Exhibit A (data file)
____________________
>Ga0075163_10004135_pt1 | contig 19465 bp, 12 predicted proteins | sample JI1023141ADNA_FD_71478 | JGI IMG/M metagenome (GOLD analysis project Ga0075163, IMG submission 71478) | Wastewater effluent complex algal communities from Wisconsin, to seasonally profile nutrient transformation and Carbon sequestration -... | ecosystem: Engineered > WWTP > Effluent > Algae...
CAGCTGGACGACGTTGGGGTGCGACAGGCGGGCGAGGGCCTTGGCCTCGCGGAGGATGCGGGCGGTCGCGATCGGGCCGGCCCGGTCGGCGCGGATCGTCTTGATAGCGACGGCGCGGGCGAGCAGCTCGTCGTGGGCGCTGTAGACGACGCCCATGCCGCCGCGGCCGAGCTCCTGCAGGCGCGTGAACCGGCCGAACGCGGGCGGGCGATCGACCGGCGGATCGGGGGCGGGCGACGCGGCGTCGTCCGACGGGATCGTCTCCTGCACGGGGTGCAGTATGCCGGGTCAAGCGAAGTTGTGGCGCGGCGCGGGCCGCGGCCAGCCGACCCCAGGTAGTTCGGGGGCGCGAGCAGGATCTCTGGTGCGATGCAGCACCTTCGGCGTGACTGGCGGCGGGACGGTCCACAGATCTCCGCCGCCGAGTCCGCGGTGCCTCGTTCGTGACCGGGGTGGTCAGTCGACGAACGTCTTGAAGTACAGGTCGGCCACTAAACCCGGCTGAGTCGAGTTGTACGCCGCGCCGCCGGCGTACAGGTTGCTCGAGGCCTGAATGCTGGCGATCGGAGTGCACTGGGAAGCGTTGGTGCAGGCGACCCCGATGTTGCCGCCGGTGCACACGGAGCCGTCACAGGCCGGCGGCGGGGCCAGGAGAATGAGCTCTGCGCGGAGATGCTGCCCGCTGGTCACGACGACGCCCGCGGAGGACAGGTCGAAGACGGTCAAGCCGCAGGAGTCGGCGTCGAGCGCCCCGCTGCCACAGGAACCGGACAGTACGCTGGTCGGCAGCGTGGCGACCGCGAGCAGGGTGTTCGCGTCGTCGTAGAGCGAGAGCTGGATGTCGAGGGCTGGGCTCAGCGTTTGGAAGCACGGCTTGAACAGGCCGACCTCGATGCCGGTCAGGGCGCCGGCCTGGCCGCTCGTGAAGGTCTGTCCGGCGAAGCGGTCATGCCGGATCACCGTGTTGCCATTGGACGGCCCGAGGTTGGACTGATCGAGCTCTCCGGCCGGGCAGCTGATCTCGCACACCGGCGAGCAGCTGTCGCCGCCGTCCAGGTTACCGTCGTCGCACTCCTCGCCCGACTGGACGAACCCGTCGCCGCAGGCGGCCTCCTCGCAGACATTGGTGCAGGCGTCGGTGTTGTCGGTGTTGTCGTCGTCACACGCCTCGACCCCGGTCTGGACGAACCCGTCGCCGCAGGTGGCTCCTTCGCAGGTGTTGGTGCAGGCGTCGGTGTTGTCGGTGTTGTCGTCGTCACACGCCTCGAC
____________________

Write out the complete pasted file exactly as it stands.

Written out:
>Ga0075163_10004135_pt1 | contig 19465 bp, 12 predicted proteins | sample JI1023141ADNA_FD_71478 | JGI IMG/M metagenome (GOLD analysis project Ga0075163, IMG submission 71478) | Wastewater effluent complex algal communities from Wisconsin, to seasonally profile nutrient transformation and Carbon sequestration -... | ecosystem: Engineered > WWTP > Effluent > Algae...
CAGCTGGACGACGTTGGGGTGCGACAGGCGGGCGAGGGCCTTGGCCTCGCGGAGGATGCGGGCGGTCGCGATCGGGCCGGCCCGGTCGGCGCGGATCGTCTTGATAGCGACGGCGCGGGCGAGCAGCTCGTCGTGGGCGCTGTAGACGACGCCCATGCCGCCGCGGCCGAGCTCCTGCAGGCGCGTGAACCGGCCGAACGCGGGCGGGCGATCGACCGGCGGATCGGGGGCGGGCGACGCGGCGTCGTCCGACGGGATCGTCTCCTGCACGGGGTGCAGTATGCCGGGTCAAGCGAAGTTGTGGCGCGGCGCGGGCCGCGGCCAGCCGACCCCAGGTAGTTCGGGGGCGCGAGCAGGATCTCTGGTGCGATGCAGCACCTTCGGCGTGACTGGCGGCGGGACGGTCCACAGATCTCCGCCGCCGAGTCCGCGGTGCCTCGTTCGTGACCGGGGTGGTCAGTCGACGAACGTCTTGAAGTACAGGTCGGCCACTAAACCCGGCTGAGTCGAGTTGTACGCCGCGCCGCCGGCGTACAGGTTGCTCGAGGCCTGAATGCTGGCGATCGGAGTGCACTGGGAAGCGTTGGTGCAGGCGACCCCGATGTTGCCGCCGGTGCACACGGAGCCGTCACAGGCCGGCGGCGGGGCCAGGAGAATGAGCTCTGCGCGGAGATGCTGCCCGCTGGTCACGACGACGCCCGCGGAGGACAGGTCGAAGACGGTCAAGCCGCAGGAGTCGGCGTCGAGCGCCCCGCTGCCACAGGAACCGGACAGTACGCTGGTCGGCAGCGTGGCGACCGCGAGCAGGGTGTTCGCGTCGTCGTAGAGCGAGAGCTGGATGTCGAGGGCTGGGCTCAGCGTTTGGAAGCACGGCTTGAACAGGCCGACCTCGATGCCGGTCAGGGCGCCGGCCTGGCCGCTCGTGAAGGTCTGTCCGGCGAAGCGGTCATGCCGGATCACCGTGTTGCCATTGGACGGCCCGAGGTTGGACTGATCGAGCTCTCCGGCCGGGCAGCTGATCTCGCACACCGGCGAGCAGCTGTCGCCGCCGTCCAGGTTACCGTCGTCGCACTCCTCGCCCGACTGGACGAACCCGTCGCCGCAGGCGGCCTCCTCGCAGACATTGGTGCAGGCGTCGGTGTTGTCGGTGTTGTCGTCGTCACACGCCTCGACCCCGGTCTGGACGAACCCGTCGCCGCAGGTGGCTCCTTCGCAGGTGTTGGTGCAGGCGTCGGTGTTGTCGGTGTTGTCGTCGTCACACGCCTCGAC